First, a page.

“I’m horrified at the way Columbia has utterly failed to protect me from racism and abuse, but beyond that, the university has also played a role in this repression by having me arrested and suspended for peacefully protesting Israel’s genocide in Gaza,” she added.

It is difficult to quantify what some have described as a rise in antisemitism and Islamophobia on college campuses. Columbia, which has been a hotbed of protest activity, declined to provide numbers on reported incidents. 

Itai Dreifuss, 25, a junior studying financial economics and neuroscience, served in the Israeli Defense Forces for nearly three years until 2020. Columbia was the only school he applied to after he completed his service. “If it wasn’t going to be Columbia, I didn’t want to go to college,” he said.

His school pride dimmed as confrontations between students supporting the people of Gaza and those supporting Israeli forces escalated. 

Dreifuss, who is not involved in the lawsuit, said that in one instance, shortly after the war started in October, he was walking with an Israeli friend near the campus library speaking in Hebrew when a man spit on his back. 

“It took me a second to realize,” Dreifuss said, adding that he turned to ask the man whether he had spit on him intentionally.

Dreifuss said the man kept repeating, “I know what you’re saying.” He said the man then muttered under his breath that “I would kill you” if they were not in a pair.

“I was just shocked that entire time,” he said.

In another incident, Dreifuss said, a man on Columbia’s campus pulled out a Hamas flag and waved it in his face as he and his friends sang songs of peace.

“He just looked at me and said: ‘Let’s go, Hamas! Let’s go, Hamas!’” Dreifuss said, adding that it was not clear whether the man was a student. “He was in our faces, trying to get a reaction.”

Dreifuss said that his friends sought help from the police and the school’s public safety officers but that they did not receive any support.

“We went to the NYPD, and we went to public safety. Both the physical public safety officers and the office, and nothing,” he said. “There’s nothing to do. They said they couldn’t help with that.”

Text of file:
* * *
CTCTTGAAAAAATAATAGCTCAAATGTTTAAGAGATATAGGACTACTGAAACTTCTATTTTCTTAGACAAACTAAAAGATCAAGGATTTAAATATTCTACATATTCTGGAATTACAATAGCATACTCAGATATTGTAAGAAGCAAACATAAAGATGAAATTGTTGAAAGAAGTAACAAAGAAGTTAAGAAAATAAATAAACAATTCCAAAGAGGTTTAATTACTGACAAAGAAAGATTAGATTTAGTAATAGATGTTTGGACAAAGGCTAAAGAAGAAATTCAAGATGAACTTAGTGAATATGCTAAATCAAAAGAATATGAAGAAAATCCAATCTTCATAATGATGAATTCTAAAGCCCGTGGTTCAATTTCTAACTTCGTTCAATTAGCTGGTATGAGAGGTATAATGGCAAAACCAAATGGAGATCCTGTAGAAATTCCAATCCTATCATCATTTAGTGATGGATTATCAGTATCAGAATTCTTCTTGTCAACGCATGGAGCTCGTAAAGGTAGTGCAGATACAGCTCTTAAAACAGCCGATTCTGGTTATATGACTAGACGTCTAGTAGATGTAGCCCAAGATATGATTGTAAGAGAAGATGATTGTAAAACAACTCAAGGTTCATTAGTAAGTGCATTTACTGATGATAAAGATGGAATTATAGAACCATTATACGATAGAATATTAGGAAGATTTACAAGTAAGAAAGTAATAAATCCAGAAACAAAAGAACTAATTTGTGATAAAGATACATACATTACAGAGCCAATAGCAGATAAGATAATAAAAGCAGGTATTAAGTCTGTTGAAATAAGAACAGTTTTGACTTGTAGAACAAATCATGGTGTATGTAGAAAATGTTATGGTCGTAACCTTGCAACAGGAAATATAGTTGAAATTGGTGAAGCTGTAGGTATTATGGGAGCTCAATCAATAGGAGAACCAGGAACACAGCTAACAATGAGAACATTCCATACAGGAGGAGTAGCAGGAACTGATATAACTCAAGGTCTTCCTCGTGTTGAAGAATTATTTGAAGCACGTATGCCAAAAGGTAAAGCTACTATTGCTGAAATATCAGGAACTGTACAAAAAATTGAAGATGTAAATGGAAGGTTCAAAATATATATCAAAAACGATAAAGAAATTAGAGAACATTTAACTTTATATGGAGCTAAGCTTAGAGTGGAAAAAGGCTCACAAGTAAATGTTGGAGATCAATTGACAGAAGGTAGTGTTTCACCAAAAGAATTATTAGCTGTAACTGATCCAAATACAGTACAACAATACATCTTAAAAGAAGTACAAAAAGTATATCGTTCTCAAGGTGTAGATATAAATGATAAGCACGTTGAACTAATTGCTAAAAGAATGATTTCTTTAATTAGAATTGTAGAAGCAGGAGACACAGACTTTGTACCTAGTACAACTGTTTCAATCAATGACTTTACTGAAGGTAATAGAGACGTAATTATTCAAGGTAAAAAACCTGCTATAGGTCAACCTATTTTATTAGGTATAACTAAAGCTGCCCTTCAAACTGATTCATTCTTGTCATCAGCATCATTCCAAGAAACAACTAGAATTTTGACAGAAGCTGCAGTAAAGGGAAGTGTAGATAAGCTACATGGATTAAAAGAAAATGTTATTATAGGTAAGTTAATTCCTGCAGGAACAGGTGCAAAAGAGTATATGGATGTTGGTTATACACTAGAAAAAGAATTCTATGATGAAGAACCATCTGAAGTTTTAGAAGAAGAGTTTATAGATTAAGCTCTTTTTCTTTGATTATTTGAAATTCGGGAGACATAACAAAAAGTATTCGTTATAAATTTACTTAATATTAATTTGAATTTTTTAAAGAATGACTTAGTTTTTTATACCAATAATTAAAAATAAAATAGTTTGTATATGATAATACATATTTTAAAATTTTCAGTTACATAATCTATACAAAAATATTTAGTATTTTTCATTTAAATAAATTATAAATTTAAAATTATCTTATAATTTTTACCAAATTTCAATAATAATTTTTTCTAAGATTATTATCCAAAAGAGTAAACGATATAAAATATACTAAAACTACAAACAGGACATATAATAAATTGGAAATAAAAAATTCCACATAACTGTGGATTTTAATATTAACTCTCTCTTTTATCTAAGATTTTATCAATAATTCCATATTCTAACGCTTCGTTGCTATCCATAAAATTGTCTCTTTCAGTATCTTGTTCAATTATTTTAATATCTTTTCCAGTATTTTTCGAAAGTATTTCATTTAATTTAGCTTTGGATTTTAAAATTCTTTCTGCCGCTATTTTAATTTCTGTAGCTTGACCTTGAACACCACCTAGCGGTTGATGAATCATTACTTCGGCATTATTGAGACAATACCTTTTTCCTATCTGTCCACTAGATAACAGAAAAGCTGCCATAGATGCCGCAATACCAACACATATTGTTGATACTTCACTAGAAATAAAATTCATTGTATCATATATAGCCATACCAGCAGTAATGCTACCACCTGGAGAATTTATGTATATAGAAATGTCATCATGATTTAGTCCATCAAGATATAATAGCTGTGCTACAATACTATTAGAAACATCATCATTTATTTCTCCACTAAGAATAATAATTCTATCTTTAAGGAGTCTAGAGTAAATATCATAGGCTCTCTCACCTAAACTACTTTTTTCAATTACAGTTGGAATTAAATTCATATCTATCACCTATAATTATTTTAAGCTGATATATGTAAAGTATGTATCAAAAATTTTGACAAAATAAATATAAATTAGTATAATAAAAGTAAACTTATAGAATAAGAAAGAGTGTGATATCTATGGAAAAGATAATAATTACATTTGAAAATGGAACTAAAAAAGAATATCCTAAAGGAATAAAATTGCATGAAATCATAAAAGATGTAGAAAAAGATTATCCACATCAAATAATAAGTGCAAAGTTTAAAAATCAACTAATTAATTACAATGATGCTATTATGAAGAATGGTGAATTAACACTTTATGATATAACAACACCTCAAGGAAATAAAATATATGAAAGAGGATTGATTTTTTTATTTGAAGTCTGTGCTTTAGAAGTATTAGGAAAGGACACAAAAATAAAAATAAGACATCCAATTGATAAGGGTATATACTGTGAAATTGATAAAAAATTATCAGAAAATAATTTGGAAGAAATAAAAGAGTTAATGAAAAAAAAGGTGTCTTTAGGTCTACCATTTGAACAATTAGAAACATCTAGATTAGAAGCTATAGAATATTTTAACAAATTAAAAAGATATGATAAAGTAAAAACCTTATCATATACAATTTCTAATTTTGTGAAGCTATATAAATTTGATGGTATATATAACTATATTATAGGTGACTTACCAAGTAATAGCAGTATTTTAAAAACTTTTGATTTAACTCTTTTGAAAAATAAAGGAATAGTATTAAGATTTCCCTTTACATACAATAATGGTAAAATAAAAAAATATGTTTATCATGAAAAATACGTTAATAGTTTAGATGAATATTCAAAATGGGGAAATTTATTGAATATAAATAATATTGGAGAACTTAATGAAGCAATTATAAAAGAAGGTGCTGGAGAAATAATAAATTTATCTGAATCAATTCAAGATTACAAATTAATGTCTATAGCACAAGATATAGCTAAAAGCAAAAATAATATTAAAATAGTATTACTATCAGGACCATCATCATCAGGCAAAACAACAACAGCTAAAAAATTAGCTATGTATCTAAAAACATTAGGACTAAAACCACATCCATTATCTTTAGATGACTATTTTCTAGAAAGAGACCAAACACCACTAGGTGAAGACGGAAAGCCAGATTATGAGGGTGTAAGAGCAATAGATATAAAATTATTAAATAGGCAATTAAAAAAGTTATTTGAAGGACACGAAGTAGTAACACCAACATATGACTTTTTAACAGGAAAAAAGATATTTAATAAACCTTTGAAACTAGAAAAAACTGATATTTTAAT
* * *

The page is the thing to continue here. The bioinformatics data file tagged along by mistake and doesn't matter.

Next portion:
Campus public safety officials did not respond to a request for comment on the incident.

A New York police spokesperson said the agency does not track data or complaints specific to the university. 

Antisemitism has been rampant across the U.S. since October, according to the Anti-Defamation League. The human rights group said it recorded 3,291 incidents from Oct. 7 to Jan. 7, including assault, vandalism, written and verbal harassment and hate speech.

Anti-Muslim hate incidents — such as employment and education discrimination, hate speech and physical assaults and threats — have also increased, according to the Council on American-Islamic Relations. The nonprofit advocacy group said it received 8,061 complaints nationwide last year, the most in its 30-year history. Nearly half of them were reported in the final three months of the year, the group said.

Chaya Droznik, 22, a junior at Columbia who is not part of the lawsuit, said a demonstrator recently told her that “Oct. 7 is about to be every day for you guys.”

Supporters of the antiwar movement say the antisemitism some students described is not indicative of their broader message. Many of the protesters camped out at universities across the country are Jewish and have hosted large Seders and other actions to denounce Israel’s assault on Gaza.

Cameron Jones, an organizer for Jewish Voices for Peace at Columbia who has been a visible presence at the protest encampment, said he has not experienced antisemitic harassment. His group, which does not support the Zionist movement, observed Passover and Shabbat at the encampment.

“I am a Jewish student right here. I am very present in this environment, and, as a Jewish person who is an organizer for Palestinian liberation on campus, I have felt nothing but safety and love being involved in these spaces,” he said.

Doctoral student Nadia Ali, who is calling for a cease-fire in Gaza, denounced antisemitism and said antiwar messages are increasingly confused with hatred for Israel.

“Palestinians would be the first to relate to that pain,” she said. “It is unacceptable to feel unsafe on campus. But it is important not to conflate the call for justice and peace with antisemitic actions or hate speech.”

Alicia Victoria Lozano

Alicia Victoria Lozano is a California-based reporter for NBC News focusing on climate change, wildfires and the changing politics of drug laws.

Melissa Chan

Melissa Chan is a reporter for NBC News Digital with a focus on veterans’ issues, mental health in the military and gun violence.

Emily Berk

and

Erin McLaughlin